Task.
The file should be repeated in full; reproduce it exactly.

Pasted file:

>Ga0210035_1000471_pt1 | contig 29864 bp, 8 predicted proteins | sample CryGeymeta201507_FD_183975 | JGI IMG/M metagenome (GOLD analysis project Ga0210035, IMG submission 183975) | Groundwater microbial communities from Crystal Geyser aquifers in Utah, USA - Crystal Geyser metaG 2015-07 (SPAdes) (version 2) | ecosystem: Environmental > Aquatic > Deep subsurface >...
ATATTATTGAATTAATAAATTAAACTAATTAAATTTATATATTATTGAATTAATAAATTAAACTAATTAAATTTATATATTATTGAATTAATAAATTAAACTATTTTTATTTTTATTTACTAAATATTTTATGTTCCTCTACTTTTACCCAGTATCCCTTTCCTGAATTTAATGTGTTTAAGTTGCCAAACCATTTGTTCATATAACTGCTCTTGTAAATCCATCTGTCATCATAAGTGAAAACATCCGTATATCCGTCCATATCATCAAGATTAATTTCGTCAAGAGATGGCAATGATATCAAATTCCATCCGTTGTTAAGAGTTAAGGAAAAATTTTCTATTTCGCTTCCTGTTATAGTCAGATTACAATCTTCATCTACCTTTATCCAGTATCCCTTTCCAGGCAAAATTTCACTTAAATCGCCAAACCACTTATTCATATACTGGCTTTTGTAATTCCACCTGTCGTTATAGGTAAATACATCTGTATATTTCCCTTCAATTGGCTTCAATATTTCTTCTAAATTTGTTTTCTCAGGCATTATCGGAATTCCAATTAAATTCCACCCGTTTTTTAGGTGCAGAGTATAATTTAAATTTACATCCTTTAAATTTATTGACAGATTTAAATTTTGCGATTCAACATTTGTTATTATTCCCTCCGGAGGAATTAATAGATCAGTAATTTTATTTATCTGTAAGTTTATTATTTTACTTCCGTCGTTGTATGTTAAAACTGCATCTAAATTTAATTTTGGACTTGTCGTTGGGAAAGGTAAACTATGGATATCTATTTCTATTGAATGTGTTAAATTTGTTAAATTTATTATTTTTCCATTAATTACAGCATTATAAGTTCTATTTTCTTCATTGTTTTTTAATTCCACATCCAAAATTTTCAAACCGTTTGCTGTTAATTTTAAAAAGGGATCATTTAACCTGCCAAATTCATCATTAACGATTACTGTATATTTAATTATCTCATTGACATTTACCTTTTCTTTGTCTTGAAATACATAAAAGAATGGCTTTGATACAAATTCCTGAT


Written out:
>Ga0210035_1000471_pt1 | contig 29864 bp, 8 predicted proteins | sample CryGeymeta201507_FD_183975 | JGI IMG/M metagenome (GOLD analysis project Ga0210035, IMG submission 183975) | Groundwater microbial communities from Crystal Geyser aquifers in Utah, USA - Crystal Geyser metaG 2015-07 (SPAdes) (version 2) | ecosystem: Environmental > Aquatic > Deep subsurface >...
ATATTATTGAATTAATAAATTAAACTAATTAAATTTATATATTATTGAATTAATAAATTAAACTAATTAAATTTATATATTATTGAATTAATAAATTAAACTATTTTTATTTTTATTTACTAAATATTTTATGTTCCTCTACTTTTACCCAGTATCCCTTTCCTGAATTTAATGTGTTTAAGTTGCCAAACCATTTGTTCATATAACTGCTCTTGTAAATCCATCTGTCATCATAAGTGAAAACATCCGTATATCCGTCCATATCATCAAGATTAATTTCGTCAAGAGATGGCAATGATATCAAATTCCATCCGTTGTTAAGAGTTAAGGAAAAATTTTCTATTTCGCTTCCTGTTATAGTCAGATTACAATCTTCATCTACCTTTATCCAGTATCCCTTTCCAGGCAAAATTTCACTTAAATCGCCAAACCACTTATTCATATACTGGCTTTTGTAATTCCACCTGTCGTTATAGGTAAATACATCTGTATATTTCCCTTCAATTGGCTTCAATATTTCTTCTAAATTTGTTTTCTCAGGCATTATCGGAATTCCAATTAAATTCCACCCGTTTTTTAGGTGCAGAGTATAATTTAAATTTACATCCTTTAAATTTATTGACAGATTTAAATTTTGCGATTCAACATTTGTTATTATTCCCTCCGGAGGAATTAATAGATCAGTAATTTTATTTATCTGTAAGTTTATTATTTTACTTCCGTCGTTGTATGTTAAAACTGCATCTAAATTTAATTTTGGACTTGTCGTTGGGAAAGGTAAACTATGGATATCTATTTCTATTGAATGTGTTAAATTTGTTAAATTTATTATTTTTCCATTAATTACAGCATTATAAGTTCTATTTTCTTCATTGTTTTTTAATTCCACATCCAAAATTTTCAAACCGTTTGCTGTTAATTTTAAAAAGGGATCATTTAACCTGCCAAATTCATCATTAACGATTACTGTATATTTAATTATCTCATTGACATTTACCTTTTCTTTGTCTTGAAATACATAAAAGAATGGCTTTGATACAAATTCCTGAT